US consumer inflation edged down in February but remains elevated, according to government data released Tuesday, adding pressure to the Federal Reserve as it mulls further rate hikes to cool prices.
The consumer price index (CPI) rose six percent from a year ago, below January’s figure and in line with expectations, according to Labor Department data. But even though this was the smallest annual rise since September 2021, the level remains well above policymakers’ longer-term 2% goal.
“The index for shelter was the largest contributor…accounting for over 70% of the increase,” said the Labor Department in a statement. Between January and February, the CPI rose 0.4%, slowing from the month prior as well.
The US central bank has been on an aggressive campaign to tame inflation, raising interest rates eight times since early last year to ease demand. While Fed Chair Jerome Powell initially said that the central bank is prepared to increase the pace of rate hikes if necessary as economic data runs hot, the collapse of Silicon Valley Bank last week and New York-based Signature Bank may complicate its efforts.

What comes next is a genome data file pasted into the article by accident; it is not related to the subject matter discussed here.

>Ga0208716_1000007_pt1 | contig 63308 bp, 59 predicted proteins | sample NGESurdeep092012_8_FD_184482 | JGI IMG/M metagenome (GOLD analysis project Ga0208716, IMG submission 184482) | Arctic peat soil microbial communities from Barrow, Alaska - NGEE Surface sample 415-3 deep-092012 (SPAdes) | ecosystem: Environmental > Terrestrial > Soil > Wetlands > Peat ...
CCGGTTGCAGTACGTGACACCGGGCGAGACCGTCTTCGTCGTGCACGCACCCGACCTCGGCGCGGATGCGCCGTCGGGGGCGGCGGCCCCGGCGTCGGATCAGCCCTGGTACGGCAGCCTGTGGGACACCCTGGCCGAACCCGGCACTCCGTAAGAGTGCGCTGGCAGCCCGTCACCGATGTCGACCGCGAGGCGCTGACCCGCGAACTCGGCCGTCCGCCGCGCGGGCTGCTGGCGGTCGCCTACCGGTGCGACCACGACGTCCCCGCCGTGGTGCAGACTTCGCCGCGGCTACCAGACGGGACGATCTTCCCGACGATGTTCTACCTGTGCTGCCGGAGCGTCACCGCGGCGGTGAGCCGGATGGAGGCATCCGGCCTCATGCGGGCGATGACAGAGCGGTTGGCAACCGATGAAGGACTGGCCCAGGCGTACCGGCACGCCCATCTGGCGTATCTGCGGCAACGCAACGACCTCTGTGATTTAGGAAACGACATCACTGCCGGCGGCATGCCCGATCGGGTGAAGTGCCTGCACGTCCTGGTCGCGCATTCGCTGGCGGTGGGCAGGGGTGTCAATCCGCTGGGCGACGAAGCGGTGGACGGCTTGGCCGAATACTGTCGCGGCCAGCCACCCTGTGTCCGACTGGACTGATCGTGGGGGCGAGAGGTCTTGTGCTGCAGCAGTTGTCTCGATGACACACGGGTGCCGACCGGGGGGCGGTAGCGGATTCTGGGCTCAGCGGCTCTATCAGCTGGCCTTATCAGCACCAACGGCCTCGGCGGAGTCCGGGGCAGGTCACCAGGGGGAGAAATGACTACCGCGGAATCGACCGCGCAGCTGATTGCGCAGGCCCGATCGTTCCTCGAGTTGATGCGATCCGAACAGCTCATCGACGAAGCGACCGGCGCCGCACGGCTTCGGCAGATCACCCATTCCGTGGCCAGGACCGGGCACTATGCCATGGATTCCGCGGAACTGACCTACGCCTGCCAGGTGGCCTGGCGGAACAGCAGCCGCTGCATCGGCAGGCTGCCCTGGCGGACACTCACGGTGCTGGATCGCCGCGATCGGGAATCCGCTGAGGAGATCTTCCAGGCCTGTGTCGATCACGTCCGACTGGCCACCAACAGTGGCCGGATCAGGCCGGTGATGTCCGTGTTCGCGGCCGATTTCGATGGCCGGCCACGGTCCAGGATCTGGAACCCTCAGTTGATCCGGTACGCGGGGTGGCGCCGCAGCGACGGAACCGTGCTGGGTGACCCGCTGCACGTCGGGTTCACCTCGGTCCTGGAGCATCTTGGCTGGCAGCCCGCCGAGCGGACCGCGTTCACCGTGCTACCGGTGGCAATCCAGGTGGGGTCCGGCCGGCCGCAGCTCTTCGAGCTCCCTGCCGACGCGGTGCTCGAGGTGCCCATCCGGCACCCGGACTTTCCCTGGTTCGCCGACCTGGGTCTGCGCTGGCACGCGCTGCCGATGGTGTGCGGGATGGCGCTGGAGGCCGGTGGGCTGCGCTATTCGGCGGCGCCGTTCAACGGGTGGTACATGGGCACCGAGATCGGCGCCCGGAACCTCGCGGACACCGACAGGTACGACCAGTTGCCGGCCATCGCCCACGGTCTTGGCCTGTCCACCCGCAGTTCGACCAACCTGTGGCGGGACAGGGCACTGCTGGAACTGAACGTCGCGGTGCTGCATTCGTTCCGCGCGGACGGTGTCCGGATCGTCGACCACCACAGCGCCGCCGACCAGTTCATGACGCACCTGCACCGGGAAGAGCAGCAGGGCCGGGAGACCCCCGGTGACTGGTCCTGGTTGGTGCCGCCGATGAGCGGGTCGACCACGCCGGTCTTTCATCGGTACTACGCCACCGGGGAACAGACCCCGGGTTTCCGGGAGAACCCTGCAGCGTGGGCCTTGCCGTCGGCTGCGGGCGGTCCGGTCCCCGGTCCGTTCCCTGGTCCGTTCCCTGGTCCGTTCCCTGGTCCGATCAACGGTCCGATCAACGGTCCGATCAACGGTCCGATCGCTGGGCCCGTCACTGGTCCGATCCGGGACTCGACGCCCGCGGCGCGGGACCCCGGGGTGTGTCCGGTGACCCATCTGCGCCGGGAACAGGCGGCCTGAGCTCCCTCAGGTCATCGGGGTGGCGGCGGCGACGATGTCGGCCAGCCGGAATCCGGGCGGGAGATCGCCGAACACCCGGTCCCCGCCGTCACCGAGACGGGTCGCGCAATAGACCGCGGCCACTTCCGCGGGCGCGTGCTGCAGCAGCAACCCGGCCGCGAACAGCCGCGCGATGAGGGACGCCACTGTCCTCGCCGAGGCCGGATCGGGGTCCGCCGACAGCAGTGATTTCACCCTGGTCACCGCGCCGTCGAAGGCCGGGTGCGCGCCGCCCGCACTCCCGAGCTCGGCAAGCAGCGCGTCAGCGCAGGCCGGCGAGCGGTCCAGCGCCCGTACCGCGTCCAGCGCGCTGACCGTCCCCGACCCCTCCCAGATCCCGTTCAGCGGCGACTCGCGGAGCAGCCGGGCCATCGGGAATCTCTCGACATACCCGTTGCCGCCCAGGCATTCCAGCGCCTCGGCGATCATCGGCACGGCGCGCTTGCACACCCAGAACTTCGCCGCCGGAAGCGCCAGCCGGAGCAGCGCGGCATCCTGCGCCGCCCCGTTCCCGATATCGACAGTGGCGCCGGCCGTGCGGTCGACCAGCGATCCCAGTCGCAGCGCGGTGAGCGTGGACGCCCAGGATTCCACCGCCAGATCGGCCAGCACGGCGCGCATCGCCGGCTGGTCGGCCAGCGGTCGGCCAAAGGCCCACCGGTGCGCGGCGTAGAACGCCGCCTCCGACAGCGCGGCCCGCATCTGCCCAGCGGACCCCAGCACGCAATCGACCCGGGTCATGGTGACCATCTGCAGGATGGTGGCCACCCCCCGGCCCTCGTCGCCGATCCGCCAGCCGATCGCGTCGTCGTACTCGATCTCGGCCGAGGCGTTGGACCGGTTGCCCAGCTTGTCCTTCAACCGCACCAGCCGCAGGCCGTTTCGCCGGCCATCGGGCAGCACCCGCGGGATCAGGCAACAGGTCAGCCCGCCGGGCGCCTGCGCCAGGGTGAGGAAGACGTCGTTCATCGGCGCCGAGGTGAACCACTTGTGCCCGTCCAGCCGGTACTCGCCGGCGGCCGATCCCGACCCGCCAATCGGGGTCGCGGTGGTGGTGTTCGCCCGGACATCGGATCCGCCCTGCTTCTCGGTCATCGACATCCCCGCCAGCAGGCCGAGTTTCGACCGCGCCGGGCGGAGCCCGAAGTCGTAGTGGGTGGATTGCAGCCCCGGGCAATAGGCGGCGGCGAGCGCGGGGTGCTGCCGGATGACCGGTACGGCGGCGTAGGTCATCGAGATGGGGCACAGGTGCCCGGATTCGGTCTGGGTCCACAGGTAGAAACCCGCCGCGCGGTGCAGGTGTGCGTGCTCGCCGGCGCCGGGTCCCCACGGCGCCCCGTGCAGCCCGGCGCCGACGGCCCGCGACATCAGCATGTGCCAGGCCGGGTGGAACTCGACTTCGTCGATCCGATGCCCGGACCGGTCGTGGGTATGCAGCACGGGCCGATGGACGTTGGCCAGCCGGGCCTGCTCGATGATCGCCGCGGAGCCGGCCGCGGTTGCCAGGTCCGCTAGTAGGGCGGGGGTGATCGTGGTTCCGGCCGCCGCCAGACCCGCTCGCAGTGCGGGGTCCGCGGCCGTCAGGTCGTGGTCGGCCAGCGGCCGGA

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The implosion marked the biggest banking failures since the 2008 global financial crisis, leaving the Fed in a tough position as it tries to battle inflation without adding to an ongoing rout of some banking stocks.